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Stefanie Tsabar

3 quick tips for the reluctant eater

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If you’ve got a child who is reluctant to try new foods, then it’s probably causing you a lot of stress.

You might worry about her health, get frustrated that she doesn’t eat the food you prepare or feel anxious watching her struggle so much.

As you know, your child’s pickiness is also causing him or her a ton of stress.

Not only is she worried about finding something to eat at a restaurant or party but she also knows that the issue causes mom and dad to be anxious. And, no child wants to be the cause of her parents’ upset.

The good news is that there are a few easy things you can do right away to start resolving your reluctant eater’s anxiety and help her expand her palate. Here are 3 quick tips to get you started:

1. Forget about “new” foods for a while.

Once a child is anxious about food, the most important thing is to reset her sense of safety. It doesn’t have to be complicated. Simply, forget about trying to expand her repertoire for the time being and serve familiar and comforting foods for her at every meal. (Tip: Enlist your child to make a master list of all her favorites.)

I recommend packing school lunch and snacks with comforting foods, and at dinnertime, serve enough comforting food for your child to fill up on. You’re welcome to include a new dish, but don’t make it in hopes that your child will try it just yet.

2. Stop talking about food.

The more you focus on food, the more your child will feel anxious (even if your intention is to help him). Less compliant children will whine or throw a temper tantrum, but more sensitive kids will lose their appetites, get anxious and feel guilty for letting down mom or dad.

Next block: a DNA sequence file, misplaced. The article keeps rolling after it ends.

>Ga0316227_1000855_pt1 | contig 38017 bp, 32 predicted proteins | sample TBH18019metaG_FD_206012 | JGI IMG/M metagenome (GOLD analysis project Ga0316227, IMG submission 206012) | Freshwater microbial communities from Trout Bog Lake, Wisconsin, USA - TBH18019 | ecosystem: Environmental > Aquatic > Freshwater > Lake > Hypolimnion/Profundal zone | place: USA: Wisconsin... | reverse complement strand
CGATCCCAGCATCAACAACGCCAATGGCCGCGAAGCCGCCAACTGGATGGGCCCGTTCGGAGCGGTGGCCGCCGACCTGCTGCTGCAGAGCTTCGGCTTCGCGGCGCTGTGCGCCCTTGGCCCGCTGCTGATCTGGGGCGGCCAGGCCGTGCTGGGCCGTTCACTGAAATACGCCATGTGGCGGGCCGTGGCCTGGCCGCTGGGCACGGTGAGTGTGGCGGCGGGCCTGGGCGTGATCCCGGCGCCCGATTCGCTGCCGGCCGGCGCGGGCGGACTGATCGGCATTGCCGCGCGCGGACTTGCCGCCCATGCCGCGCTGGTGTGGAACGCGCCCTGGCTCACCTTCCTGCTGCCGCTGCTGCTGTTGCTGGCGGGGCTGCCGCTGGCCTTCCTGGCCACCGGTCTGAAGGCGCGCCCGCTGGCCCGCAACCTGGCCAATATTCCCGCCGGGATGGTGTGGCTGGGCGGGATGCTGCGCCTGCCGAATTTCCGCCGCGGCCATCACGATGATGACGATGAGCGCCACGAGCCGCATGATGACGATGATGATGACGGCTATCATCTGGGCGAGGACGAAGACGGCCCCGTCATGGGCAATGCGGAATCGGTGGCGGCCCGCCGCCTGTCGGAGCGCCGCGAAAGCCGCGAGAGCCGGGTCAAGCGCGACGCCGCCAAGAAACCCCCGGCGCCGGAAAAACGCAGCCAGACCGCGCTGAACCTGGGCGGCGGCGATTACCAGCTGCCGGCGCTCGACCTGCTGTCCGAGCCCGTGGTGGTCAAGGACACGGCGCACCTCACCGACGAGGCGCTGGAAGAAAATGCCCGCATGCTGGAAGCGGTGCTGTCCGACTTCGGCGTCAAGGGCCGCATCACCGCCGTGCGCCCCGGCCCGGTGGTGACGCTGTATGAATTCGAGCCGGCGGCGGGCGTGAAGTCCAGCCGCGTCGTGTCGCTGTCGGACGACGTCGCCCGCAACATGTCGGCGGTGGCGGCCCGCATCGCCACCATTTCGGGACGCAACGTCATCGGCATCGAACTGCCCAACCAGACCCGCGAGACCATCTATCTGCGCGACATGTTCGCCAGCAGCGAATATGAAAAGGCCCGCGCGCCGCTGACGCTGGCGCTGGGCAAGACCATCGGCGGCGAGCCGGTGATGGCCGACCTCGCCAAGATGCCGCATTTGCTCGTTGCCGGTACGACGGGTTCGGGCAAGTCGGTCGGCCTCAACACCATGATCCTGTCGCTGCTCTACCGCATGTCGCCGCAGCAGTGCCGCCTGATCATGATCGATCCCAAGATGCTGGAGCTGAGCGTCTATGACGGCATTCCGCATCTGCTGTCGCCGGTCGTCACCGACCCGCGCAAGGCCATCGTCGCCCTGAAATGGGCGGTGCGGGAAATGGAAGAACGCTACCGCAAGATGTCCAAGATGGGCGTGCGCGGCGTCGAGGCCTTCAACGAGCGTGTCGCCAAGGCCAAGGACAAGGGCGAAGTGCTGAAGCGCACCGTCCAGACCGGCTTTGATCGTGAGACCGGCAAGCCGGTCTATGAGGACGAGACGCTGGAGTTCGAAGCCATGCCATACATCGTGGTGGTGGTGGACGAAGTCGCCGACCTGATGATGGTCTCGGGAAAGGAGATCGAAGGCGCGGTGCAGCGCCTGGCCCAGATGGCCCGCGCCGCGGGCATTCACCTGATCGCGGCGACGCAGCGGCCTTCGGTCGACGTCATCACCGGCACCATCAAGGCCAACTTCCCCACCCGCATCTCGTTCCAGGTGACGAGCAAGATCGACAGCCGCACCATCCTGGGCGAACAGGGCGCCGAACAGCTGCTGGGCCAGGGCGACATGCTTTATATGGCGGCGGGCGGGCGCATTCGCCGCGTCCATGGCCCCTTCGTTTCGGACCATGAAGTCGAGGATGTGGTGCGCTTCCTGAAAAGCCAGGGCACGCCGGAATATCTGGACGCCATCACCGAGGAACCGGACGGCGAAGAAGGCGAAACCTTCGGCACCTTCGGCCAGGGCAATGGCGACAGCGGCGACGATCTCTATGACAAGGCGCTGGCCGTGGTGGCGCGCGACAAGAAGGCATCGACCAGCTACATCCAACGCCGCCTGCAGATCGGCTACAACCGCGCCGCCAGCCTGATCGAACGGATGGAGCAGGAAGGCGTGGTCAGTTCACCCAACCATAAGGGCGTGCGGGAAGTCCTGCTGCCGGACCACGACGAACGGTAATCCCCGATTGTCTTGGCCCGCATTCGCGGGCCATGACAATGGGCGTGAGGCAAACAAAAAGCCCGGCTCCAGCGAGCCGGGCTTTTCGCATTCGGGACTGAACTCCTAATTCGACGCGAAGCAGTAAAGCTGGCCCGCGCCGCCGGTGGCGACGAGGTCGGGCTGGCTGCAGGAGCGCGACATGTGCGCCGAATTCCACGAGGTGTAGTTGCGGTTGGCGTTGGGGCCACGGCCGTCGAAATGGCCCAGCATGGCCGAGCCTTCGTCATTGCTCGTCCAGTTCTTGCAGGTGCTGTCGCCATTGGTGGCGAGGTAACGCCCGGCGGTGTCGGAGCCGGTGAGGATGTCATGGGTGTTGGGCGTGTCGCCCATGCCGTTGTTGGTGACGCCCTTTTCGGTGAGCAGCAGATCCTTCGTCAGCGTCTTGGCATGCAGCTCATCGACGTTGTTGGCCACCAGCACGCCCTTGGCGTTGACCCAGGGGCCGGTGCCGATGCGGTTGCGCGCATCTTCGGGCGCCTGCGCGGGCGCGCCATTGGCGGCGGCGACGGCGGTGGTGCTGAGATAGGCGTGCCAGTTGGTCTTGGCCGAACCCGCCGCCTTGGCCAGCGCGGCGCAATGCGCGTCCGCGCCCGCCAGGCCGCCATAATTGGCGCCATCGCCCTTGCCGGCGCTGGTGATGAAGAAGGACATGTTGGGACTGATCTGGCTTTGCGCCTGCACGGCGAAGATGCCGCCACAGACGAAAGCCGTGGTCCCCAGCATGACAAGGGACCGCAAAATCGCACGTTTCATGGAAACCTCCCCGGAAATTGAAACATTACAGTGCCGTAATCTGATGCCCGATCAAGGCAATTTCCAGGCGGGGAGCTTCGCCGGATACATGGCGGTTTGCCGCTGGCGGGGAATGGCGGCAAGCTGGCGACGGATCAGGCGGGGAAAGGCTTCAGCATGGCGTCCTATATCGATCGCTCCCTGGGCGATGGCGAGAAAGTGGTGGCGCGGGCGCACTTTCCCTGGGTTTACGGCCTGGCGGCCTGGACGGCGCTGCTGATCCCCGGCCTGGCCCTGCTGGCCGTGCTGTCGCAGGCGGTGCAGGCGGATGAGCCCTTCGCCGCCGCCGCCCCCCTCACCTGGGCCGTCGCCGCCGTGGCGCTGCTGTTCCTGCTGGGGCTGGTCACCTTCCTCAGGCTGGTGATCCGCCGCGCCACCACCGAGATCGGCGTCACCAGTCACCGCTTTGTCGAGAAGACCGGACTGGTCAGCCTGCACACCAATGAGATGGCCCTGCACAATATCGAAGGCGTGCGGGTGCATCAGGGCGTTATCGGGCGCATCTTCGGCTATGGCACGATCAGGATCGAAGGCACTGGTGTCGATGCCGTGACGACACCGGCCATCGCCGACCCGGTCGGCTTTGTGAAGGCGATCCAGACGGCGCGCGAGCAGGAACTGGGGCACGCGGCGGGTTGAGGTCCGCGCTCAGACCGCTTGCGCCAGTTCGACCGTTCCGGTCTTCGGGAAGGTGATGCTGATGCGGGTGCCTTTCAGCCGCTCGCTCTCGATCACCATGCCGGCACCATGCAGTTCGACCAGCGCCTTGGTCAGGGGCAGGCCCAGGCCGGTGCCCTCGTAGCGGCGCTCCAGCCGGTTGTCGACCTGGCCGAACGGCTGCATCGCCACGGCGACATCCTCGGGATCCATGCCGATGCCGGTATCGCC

Here are 3 important DON’TS to keep in mind:

  • Don’t offer your child (or ask him to try) the new dish. He’ll ask you to pass it when he’s ready.
  • Don’t make any comments about how good the food tastes or smells.
  • Don’t many any comments about what he eats or doesn’t eat.

Once you get the hang of it, your child will relax and reach out on his/her own to try something new. You will be shocked! But, it will happen. 

3. Plan, Plan, Plan for eating out.

An anxious child does not like surprises and most of these kids will verbalize their concerns repeatedly.

My son is an incredibly adventurous eater now… BUT in the past, he had a huge amount of anxiety over food. Before going out to eat, he would always  ask me in a panic, “what will happen if I don’t like anything at the restaurant?”.

Here’s what I’ve found to help when going out to eat:

For restaurants:  Pull up the menu online before going anywhere new and go through the menu with your child. If you legitimately cannot find something he’d like, go somewhere else or bring him something to eat from home.

For parties: Call the host in advance to see what the menu will be and offer to bring something that will fit in with the menu and also be comforting to your child.

So, to recap: 1) Forget about “new” foods for a while, 2) Stop talking about food and 3) Plan, plan, plan for eating out.

Some kids are just naturally more hesitant in all areas of life, and it’s important that they never feel like we are pushing them out of their comfort zones. 

They will naturally become curious to try new foods once we stop trying so hard and instead help them feel comfortable where they are today with their familiar foods.

I hope these quick tips help you and your reluctant eater find more peace at the dinner table. For more on this topic, check out my post 10 Mistakes Well-Meaning Parents Make at Dinner.

[Did you like this article? If so, I would be so grateful if you would share it with all of your friends!]

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